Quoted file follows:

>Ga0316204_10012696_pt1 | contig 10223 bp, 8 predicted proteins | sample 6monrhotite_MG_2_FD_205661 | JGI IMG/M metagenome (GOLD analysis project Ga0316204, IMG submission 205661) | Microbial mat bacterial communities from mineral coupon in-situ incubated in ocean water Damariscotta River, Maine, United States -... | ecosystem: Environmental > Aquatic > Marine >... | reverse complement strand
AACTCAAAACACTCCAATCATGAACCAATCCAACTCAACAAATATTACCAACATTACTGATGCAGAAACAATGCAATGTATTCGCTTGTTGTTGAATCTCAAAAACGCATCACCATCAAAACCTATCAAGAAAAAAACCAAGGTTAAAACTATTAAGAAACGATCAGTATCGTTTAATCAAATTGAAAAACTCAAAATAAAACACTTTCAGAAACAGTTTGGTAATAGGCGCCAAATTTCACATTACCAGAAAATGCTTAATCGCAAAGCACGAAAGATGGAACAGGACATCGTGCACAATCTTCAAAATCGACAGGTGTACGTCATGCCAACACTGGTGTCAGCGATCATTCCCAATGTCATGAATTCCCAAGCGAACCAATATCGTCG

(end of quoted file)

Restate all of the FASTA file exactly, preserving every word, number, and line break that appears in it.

>Ga0316204_10012696_pt1 | contig 10223 bp, 8 predicted proteins | sample 6monrhotite_MG_2_FD_205661 | JGI IMG/M metagenome (GOLD analysis project Ga0316204, IMG submission 205661) | Microbial mat bacterial communities from mineral coupon in-situ incubated in ocean water Damariscotta River, Maine, United States -... | ecosystem: Environmental > Aquatic > Marine >... | reverse complement strand
AACTCAAAACACTCCAATCATGAACCAATCCAACTCAACAAATATTACCAACATTACTGATGCAGAAACAATGCAATGTATTCGCTTGTTGTTGAATCTCAAAAACGCATCACCATCAAAACCTATCAAGAAAAAAACCAAGGTTAAAACTATTAAGAAACGATCAGTATCGTTTAATCAAATTGAAAAACTCAAAATAAAACACTTTCAGAAACAGTTTGGTAATAGGCGCCAAATTTCACATTACCAGAAAATGCTTAATCGCAAAGCACGAAAGATGGAACAGGACATCGTGCACAATCTTCAAAATCGACAGGTGTACGTCATGCCAACACTGGTGTCAGCGATCATTCCCAATGTCATGAATTCCCAAGCGAACCAATATCGTCG